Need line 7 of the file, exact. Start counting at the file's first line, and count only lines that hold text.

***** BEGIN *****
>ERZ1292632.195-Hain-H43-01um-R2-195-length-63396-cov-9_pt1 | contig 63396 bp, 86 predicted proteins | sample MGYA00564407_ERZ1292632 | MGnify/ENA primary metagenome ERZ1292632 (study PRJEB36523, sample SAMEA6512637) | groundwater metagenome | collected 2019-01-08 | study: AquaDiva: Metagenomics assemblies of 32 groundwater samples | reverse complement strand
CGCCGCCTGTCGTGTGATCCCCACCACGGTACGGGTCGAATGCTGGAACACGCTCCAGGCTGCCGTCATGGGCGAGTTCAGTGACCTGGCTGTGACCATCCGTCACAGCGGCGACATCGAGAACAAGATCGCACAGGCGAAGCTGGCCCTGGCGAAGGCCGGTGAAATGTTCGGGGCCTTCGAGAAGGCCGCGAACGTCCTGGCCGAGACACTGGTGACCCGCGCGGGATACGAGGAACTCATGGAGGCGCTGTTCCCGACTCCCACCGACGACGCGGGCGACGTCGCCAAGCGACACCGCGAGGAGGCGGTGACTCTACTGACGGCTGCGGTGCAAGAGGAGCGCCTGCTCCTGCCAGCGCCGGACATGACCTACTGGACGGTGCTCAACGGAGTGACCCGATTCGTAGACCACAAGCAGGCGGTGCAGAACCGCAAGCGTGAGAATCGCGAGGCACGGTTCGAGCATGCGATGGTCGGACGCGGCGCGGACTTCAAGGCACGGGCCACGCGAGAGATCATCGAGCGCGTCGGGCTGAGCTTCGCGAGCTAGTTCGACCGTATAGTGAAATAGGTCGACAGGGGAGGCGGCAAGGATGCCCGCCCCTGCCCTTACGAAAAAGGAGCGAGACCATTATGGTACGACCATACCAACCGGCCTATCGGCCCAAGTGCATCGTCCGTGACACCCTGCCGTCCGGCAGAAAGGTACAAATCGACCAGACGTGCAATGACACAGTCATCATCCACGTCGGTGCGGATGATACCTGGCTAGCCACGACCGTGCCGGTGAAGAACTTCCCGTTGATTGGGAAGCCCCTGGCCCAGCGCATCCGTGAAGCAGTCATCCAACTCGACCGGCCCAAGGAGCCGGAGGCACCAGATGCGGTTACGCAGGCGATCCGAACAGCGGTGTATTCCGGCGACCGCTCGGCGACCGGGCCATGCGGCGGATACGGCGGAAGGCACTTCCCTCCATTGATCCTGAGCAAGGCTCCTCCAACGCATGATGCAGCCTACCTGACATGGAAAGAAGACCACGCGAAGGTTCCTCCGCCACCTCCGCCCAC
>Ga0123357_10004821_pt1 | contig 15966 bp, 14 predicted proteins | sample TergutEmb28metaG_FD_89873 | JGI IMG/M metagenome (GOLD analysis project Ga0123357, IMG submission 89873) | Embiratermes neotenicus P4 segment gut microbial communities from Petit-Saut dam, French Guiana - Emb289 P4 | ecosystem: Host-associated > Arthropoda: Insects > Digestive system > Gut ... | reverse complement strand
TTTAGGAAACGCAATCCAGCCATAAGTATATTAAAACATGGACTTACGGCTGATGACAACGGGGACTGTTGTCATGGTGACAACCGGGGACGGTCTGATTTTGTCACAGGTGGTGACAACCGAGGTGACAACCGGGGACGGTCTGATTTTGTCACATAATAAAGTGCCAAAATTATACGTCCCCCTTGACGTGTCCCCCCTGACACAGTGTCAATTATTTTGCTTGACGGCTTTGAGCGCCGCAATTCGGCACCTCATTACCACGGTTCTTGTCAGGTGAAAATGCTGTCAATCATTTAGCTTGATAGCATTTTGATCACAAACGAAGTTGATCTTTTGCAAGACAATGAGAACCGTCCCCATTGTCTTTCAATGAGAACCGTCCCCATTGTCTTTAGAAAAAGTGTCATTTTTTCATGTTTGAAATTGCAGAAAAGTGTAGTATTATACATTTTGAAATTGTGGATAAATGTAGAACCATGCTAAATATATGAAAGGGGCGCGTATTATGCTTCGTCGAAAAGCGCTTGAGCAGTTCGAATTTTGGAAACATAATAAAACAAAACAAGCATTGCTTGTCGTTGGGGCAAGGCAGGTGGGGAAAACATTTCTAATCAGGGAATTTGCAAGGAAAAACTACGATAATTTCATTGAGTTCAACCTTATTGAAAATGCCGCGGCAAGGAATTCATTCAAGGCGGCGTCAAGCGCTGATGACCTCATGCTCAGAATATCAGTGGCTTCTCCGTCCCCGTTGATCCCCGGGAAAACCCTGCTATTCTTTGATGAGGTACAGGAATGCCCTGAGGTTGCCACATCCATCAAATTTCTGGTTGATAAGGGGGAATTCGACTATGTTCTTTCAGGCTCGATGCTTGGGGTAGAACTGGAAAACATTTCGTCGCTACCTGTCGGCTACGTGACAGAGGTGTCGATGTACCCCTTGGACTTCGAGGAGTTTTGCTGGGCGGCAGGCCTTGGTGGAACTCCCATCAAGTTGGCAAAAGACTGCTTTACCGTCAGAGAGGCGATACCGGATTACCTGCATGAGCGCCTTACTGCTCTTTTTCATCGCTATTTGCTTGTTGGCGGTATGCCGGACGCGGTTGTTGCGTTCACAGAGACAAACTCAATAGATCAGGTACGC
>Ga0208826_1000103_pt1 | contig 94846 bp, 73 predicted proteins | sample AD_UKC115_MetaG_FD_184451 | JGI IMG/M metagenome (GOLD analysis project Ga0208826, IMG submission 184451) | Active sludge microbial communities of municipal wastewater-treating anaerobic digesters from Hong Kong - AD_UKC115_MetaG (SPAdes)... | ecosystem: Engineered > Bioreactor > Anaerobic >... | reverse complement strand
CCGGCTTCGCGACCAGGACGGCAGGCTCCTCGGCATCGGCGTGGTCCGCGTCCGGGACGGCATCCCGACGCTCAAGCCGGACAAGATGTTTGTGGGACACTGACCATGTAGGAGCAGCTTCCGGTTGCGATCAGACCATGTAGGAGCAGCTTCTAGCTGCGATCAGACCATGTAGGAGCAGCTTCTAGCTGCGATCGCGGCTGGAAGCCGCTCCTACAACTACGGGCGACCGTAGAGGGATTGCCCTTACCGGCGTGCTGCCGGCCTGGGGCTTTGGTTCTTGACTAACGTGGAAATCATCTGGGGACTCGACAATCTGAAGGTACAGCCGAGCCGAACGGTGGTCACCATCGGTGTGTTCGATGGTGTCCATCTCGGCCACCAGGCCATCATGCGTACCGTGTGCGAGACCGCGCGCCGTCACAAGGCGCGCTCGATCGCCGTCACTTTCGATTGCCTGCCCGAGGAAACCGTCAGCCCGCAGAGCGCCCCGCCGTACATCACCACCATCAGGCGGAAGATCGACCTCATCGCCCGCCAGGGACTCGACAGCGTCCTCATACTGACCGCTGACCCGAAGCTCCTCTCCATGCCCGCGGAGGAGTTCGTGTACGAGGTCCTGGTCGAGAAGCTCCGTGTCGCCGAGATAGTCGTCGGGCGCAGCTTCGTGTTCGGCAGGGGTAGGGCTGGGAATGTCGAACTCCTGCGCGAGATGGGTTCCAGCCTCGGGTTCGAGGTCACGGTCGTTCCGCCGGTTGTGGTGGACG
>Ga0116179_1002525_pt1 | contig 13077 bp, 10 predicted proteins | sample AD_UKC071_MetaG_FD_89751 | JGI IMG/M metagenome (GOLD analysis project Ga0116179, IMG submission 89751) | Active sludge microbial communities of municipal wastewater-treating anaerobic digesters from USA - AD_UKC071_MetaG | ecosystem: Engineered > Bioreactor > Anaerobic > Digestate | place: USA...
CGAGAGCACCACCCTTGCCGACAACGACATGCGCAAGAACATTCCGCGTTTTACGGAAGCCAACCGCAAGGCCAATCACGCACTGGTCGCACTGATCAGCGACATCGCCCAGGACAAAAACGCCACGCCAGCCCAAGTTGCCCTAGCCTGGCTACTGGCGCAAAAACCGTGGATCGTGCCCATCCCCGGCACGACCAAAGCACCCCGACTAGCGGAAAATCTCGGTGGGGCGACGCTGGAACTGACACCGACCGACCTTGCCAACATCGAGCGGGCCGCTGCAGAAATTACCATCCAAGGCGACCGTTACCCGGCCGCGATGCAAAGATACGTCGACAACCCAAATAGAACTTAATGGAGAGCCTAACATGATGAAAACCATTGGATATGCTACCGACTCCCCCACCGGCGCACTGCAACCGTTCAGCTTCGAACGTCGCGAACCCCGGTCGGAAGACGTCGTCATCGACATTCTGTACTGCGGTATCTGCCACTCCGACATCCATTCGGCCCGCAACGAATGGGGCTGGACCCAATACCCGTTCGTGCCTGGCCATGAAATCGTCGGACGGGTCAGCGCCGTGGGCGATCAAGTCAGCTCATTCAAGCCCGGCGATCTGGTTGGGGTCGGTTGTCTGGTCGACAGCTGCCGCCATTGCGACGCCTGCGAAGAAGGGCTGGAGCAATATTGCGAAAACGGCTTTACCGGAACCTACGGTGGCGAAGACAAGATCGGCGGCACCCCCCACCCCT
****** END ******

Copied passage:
>Ga0116179_1002525_pt1 | contig 13077 bp, 10 predicted proteins | sample AD_UKC071_MetaG_FD_89751 | JGI IMG/M metagenome (GOLD analysis project Ga0116179, IMG submission 89751) | Active sludge microbial communities of municipal wastewater-treating anaerobic digesters from USA - AD_UKC071_MetaG | ecosystem: Engineered > Bioreactor > Anaerobic > Digestate | place: USA...